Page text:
PPROM in the second trimester is a big concern, as it can lead to a preterm delivery. Infants born between the 24th and 28th weeks of pregnancy are at the greatest risk for developing serious long-term medical problems, particularly lung disease.
The good news is that with the appropriate intensive care nursery services, most preterm infants tend to do very well.
Treatment for PPROM varies. It can often include:
- steroids, such as betamethasone
- medications that can stop labor, such as terbutaline
If there are signs of an infection, labor may be induced to avoid serious complications. Antibiotics will be started to prevent infection.
Many babies are born within two days of rupture, and most will deliver within a week. In rare cases, especially with a slow leak, the amniotic sac can reseal itself. Preterm labor can be avoided, and the baby is born closer to their due date.
The cervix is a tissue that connects the vagina and the uterus. Sometimes, the cervix is unable to withstand the pressure of the growing uterus during pregnancy. The increased pressure can weaken the cervix and cause it to open before the ninth month.
This condition is known as cervical incompetence, or cervical insufficiency. While it’s an uncommon condition, it can cause serious complications.
The opening and thinning of the cervix eventually leads to the rupture of membranes and delivery of a very premature fetus. This usually occurs around the 20th week of pregnancy. Since the fetus is too premature to survive outside the uterus at that point, the pregnancy often can’t be saved.
Women are at a higher risk for cervical incompetence if they’ve had:
- a previous cervical trauma, such as a tear during delivery
- a cervical cone biopsy
- other operation on the cervix
Unlike preterm labor, cervical incompetence typically doesn’t cause pain or contractions. There may be vaginal bleeding or discharge.
Treatment for cervical incompetence is limited. An emergency cerclage (stitch around the cervix) is a possibility if the membranes haven’t ruptured yet. The risk of rupturing the membranes is higher if the cervix is very dilated (wide). Extended bed rest is necessary after the placement of a cerclage.
In other cases, when the membranes have already ruptured and the fetus is old enough to survive, your doctor will likely induce labor.
You can prevent cervical incompetence. If you have a history of it, you can receive a cerclage with future pregnancies at about 14 weeks. This will lower, but not eliminate, the risk of having a preterm delivery and losing the baby.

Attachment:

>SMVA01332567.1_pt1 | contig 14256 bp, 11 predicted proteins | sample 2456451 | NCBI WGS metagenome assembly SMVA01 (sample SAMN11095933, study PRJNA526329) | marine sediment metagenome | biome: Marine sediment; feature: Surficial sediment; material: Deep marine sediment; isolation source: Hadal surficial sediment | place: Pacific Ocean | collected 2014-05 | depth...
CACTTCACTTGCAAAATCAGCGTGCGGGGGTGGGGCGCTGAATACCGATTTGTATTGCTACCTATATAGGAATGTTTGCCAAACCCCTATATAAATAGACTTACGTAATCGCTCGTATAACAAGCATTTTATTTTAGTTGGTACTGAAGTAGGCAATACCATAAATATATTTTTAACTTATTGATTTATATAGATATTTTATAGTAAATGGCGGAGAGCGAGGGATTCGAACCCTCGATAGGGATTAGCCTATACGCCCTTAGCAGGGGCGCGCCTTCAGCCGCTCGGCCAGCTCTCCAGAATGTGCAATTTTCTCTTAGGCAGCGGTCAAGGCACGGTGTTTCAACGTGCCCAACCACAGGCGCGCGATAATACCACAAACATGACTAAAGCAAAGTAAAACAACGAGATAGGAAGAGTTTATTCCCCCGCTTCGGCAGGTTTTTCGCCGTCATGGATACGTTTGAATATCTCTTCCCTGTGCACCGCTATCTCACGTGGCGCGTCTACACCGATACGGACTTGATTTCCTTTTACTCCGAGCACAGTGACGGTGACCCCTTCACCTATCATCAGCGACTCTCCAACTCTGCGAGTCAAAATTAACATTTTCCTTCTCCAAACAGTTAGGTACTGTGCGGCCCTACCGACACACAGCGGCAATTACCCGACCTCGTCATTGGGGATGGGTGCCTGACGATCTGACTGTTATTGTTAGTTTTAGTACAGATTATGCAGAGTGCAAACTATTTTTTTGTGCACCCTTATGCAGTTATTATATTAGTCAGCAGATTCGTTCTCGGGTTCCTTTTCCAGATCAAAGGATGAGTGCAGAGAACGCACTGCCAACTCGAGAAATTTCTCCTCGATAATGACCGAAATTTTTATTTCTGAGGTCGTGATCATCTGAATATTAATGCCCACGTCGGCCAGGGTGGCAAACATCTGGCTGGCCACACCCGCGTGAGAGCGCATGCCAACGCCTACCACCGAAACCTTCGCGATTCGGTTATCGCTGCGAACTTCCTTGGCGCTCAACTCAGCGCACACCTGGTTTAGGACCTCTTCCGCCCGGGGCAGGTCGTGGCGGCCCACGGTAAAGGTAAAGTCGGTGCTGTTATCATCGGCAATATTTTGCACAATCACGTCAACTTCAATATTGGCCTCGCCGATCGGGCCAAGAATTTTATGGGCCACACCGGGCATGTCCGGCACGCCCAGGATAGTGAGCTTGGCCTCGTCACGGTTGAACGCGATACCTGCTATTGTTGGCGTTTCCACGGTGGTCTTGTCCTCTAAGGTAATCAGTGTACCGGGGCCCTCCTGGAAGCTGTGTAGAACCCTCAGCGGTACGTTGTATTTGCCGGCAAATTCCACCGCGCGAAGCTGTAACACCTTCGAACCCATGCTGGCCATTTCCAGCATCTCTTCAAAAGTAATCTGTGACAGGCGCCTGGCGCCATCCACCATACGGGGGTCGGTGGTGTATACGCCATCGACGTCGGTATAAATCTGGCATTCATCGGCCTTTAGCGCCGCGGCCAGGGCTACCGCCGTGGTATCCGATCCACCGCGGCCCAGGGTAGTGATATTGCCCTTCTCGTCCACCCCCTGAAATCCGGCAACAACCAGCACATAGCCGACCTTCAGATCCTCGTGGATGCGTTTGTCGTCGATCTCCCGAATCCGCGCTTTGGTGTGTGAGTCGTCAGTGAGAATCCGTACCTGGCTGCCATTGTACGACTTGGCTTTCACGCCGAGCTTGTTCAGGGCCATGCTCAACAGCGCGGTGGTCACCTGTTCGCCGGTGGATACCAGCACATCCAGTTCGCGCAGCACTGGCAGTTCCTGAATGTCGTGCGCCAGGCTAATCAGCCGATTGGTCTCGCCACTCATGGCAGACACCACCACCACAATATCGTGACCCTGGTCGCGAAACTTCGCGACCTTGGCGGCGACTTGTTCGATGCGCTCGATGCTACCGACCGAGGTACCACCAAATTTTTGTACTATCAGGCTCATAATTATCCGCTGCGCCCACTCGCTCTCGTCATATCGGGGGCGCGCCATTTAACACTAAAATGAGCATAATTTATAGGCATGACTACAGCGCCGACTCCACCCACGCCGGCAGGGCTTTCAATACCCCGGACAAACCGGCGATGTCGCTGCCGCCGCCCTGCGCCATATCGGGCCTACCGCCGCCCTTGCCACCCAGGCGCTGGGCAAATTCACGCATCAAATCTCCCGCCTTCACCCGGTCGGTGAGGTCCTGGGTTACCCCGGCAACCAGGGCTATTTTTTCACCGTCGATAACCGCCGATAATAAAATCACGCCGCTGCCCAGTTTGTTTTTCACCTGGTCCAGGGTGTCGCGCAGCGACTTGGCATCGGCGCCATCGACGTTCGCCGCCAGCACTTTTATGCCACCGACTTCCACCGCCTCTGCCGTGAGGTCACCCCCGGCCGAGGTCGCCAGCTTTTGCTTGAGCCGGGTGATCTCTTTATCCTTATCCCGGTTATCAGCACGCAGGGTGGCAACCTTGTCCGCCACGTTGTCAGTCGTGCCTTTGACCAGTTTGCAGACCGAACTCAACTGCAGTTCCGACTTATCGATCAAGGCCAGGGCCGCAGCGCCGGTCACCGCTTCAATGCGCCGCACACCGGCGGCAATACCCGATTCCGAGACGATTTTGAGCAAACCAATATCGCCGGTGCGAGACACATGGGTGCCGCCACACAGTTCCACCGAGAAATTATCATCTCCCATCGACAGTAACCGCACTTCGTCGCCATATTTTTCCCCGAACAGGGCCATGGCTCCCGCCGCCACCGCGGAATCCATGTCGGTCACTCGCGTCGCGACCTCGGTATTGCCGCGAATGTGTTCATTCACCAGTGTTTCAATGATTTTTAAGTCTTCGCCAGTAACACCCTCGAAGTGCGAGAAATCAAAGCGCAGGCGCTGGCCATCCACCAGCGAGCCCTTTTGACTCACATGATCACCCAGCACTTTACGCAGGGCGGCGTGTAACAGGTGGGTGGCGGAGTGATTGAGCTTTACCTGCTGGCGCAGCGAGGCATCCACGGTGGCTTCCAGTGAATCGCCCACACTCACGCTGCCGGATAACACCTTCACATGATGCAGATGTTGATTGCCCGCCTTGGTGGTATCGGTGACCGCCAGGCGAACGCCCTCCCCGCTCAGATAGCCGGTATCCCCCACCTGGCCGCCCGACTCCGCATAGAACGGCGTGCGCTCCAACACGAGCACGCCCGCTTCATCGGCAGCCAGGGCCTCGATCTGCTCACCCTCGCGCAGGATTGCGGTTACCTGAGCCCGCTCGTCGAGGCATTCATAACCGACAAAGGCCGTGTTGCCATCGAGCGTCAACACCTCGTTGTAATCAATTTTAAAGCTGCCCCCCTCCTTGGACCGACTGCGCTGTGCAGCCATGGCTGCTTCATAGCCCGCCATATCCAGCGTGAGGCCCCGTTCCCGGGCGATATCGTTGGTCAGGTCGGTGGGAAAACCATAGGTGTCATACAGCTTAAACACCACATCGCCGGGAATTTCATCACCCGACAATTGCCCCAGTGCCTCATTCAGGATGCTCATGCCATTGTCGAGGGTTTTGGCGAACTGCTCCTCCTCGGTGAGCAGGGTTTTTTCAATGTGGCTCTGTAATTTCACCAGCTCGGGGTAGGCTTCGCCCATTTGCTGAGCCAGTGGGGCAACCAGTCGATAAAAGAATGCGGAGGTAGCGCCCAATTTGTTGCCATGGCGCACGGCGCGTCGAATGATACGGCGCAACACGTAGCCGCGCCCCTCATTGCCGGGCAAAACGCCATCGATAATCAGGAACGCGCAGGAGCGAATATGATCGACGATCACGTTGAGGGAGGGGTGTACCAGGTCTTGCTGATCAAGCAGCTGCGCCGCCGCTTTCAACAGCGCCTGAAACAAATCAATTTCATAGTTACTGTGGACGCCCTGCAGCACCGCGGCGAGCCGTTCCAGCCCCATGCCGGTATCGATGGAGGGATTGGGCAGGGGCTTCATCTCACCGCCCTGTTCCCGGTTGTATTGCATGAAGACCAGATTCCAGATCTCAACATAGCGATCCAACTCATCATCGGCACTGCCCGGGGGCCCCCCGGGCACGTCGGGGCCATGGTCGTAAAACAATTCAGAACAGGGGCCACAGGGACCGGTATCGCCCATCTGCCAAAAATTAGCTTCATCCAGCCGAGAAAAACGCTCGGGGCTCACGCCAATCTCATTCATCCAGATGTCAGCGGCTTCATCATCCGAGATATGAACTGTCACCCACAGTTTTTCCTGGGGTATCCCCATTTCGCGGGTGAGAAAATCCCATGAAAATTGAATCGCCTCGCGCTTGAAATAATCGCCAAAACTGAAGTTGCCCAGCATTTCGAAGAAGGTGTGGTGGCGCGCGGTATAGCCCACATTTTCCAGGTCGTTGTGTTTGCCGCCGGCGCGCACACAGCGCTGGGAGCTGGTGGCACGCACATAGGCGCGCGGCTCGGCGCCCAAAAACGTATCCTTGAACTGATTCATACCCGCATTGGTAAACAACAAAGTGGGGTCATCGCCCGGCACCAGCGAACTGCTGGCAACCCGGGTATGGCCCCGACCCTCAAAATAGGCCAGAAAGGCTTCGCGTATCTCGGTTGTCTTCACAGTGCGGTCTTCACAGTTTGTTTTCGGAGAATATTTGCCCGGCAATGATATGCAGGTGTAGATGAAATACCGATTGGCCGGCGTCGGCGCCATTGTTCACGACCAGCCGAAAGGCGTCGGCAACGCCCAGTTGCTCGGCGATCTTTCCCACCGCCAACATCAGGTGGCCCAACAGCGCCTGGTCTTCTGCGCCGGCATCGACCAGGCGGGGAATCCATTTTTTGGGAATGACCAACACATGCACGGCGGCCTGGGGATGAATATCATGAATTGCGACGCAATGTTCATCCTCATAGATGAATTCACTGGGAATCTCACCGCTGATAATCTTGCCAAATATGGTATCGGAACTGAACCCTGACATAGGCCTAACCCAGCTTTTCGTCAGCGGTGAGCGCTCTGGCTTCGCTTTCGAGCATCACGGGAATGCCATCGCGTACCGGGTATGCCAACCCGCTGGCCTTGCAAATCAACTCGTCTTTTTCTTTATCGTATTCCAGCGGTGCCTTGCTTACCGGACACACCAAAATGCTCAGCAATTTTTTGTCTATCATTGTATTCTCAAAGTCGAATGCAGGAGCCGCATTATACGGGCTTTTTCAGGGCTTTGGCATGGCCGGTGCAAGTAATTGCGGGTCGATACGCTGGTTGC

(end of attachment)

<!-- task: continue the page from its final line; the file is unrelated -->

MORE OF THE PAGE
Preeclampsia occurs when you develop:
Preeclampsia affects every system in the body, including the placenta.
The placenta is responsible for providing nutrients to the baby. Though preeclampsia typically occurs during the third trimester for first-time pregnancies, some people develop preeclampsia during the second trimester.
Before making a diagnosis, your doctor will evaluate you for other conditions that may be confused with preeclampsia, such as lupus (which causes inflammation throughout the body) and epilepsy (a seizure disorder).
Your doctor will also evaluate you for conditions that can increase the likelihood of developing early preeclampsia, such as blood clotting disorders and molar pregnancy. That’s a noncancerous tumor that forms in the uterus.
Symptoms of preeclampsia include rapid swelling of your legs, hands, or face. Call your doctor right away if you experience this type of swelling or any of the following symptoms:
- headache that doesn’t go away after taking acetaminophen (Tylenol)
- loss of vision
- “floaters” in your eye (specks or spots in your vision)
- severe pain on your right side or in your stomach area
- easy bruising
You’re more prone to injury during pregnancy. Your center of gravity changes when you’re pregnant, which means it’s easier to lose your balance.
In the bathroom, be careful when stepping into the shower or tub. You may want to add nonskid surfaces to your shower so you don’t slip. Consider adding grab bars or rails in your shower, too. Also check your house for other hazards that could cause you to fall.
If you’re experiencing any of the symptoms described in this article, contact your doctor. They’ll be able to determine the cause and get you started on the right treatment — which means a happy and healthy pregnancy for you!